Jonas Hanway, Essay on Tea - Internet Archive

A Social History of the Nation's Favourite Drink. Jonas Hanway, An Essay on Tea, considered as pernicious to health, obstructing industry and impoverishing the.

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Hanway: An essay on tea « Bibliotheca Sinica 2.0

Jonas Hanway’s Essay on Tea | Tea Blog

Among many other points, Hanway argued that tea-drinking reduces women’s beauty. Regarding the latter, Samuel Johnson, writing in The Literary Magazine a review of Hanway’s essay, retorted:


Jonas Hanway (Essay on Tea, ..

In 1757 the philanthropist Jonas Hanway published an essay on the effects of tea drinking, 'considered as pernicious to health, obstructing industry and impoverishing the nation'. Published in the form of 25 letters written to two wealthy female friends, Hanway dismissed the claim that tea could cure scurvy, and claimed instead, like Wesley, that it caused 'paralytic and nervous disorders'. He was particularly concerned about its effect on women: 'How many sweet creatures of your sex, languish with weak digestion, low spirits, lassitudes, melancholy, and... nervous complaints? Tell them to change their diet, and among other articles leave off drinking tea, it is more than probable the greatest part of them will be restored to health.' He also appealed to their vanity - insisting that due to women drinking tea 'there is not quite so much beauty in this land as there was'. But more than just injurious to women,Hanway believed that tea-drinking risked ruining the nation, because of its increasing prevalence among the working classes, and associated the drinking of tea with the drinking of gin. He argued that the poor could ill-afford to spend their money on tea, claiming that 'those will have tea who have not bread', and that children born to poor mothers were dying because their mothers were spending all their money on tea, and drinking this 'liquid fire' while breast-feeding. This, he claimed, had led to a decline in numbers in the workforce, which he believed was obstructing agriculture and manufacturing, and would leave the country open to attack because there would not be enough fit men for the army. Thus Hanway urged the rich to give up tea drinking, in the hope that their example would be followed by the poor, on whose labour Britain depended. Much of Hanway's essay is then based on the assumption that the injurious habits of the poor must be controlled, not for the sake of poor themselves, but because a decline in their numbers or would ultimately be damaging to the interests of the rich.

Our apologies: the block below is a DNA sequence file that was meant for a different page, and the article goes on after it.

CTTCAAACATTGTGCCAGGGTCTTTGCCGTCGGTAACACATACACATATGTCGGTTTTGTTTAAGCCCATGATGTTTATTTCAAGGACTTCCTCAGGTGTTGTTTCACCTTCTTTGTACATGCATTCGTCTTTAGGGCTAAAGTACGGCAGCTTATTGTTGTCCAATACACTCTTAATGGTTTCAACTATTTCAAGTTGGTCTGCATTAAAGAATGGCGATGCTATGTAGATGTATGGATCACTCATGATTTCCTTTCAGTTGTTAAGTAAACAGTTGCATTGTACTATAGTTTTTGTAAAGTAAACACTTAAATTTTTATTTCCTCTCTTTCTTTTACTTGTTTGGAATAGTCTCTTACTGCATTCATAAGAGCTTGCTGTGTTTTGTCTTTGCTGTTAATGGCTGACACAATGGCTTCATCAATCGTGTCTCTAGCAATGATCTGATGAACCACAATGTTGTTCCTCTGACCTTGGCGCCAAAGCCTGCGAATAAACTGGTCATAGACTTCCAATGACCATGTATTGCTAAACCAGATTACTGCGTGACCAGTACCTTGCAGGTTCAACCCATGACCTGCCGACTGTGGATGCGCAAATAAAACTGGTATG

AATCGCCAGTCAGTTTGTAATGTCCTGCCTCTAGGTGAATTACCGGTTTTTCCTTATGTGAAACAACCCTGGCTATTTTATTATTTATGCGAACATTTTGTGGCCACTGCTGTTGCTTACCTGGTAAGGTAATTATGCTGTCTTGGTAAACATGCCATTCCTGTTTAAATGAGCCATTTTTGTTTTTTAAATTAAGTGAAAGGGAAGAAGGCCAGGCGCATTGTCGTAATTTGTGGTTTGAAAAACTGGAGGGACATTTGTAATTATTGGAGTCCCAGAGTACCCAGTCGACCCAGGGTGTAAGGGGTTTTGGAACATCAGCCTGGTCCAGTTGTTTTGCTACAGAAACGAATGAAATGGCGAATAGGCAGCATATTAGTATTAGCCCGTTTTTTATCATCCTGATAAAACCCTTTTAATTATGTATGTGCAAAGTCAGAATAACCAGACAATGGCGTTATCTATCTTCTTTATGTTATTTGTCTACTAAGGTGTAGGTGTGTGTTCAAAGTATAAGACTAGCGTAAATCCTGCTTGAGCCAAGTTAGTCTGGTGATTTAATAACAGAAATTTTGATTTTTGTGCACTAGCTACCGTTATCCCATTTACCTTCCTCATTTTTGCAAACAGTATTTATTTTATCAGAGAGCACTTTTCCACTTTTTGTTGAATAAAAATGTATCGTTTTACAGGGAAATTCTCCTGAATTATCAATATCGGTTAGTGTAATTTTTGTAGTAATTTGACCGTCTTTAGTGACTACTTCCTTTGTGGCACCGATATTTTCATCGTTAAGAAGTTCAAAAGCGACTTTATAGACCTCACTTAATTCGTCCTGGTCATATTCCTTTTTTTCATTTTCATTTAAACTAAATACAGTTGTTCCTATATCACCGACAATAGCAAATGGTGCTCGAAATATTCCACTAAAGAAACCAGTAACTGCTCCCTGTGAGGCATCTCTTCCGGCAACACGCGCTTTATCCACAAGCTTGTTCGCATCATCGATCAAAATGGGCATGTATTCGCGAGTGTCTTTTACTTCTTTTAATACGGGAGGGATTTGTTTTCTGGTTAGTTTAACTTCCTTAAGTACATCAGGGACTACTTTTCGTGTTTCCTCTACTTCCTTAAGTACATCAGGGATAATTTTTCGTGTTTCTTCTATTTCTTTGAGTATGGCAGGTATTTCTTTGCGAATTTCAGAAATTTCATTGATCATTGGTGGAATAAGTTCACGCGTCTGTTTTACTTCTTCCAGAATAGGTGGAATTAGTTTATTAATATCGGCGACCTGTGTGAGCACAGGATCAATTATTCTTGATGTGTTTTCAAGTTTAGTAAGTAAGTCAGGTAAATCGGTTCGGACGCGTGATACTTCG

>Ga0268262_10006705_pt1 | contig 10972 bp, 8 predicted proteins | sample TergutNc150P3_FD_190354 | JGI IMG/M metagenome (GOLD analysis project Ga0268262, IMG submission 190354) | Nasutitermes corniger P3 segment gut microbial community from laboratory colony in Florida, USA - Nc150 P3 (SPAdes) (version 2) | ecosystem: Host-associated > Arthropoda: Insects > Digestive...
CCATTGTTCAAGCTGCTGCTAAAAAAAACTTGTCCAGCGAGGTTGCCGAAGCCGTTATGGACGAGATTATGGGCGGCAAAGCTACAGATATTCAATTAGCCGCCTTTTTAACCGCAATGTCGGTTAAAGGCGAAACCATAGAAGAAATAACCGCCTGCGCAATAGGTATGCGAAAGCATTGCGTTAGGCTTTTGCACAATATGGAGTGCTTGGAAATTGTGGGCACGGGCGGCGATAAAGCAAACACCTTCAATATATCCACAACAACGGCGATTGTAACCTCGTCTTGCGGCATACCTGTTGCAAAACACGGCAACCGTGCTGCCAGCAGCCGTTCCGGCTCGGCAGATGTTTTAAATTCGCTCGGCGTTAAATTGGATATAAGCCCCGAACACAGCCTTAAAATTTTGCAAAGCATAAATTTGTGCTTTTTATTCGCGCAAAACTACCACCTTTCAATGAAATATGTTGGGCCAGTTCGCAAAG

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In 1758 an anonymous author entered the debate with a pamphlet entitled The Good and Bad Effects of Tea Consider'd, which very much supported Hanway's arguments. The pamphlet argued that while tea-drinking was acceptable for the middle and upper-classes, it should be prevented among 'persons of an inferior rank and mean abilities'. Although his argument started reasonably, pointing out that a cup of tea alone was an inadequate breakfast for those who had to do hard work, it soon descended into a tirade based, like Hanway's original essay, on the belief that the social habits of the poor must be controlled for the sake of the rich. He claimed that the practice of tea-drinking in the afternoon among working class women meant that they were 'neglecting their spinning knitting etc spending what their husbands are labouring hard for, their children are in rags, gnawing a brown crust, while these gossips are canvassing over the affairs of the whole town, making free with the good name and reputation of their superiors.' He believed that it also encouraged these 'artful husseys' to drink spirits and to complain about their husbands, and urged innocent people to hold out against their malign influence. Unsurprisingly, this author was set against the practice of providing servants with an allowance for tea.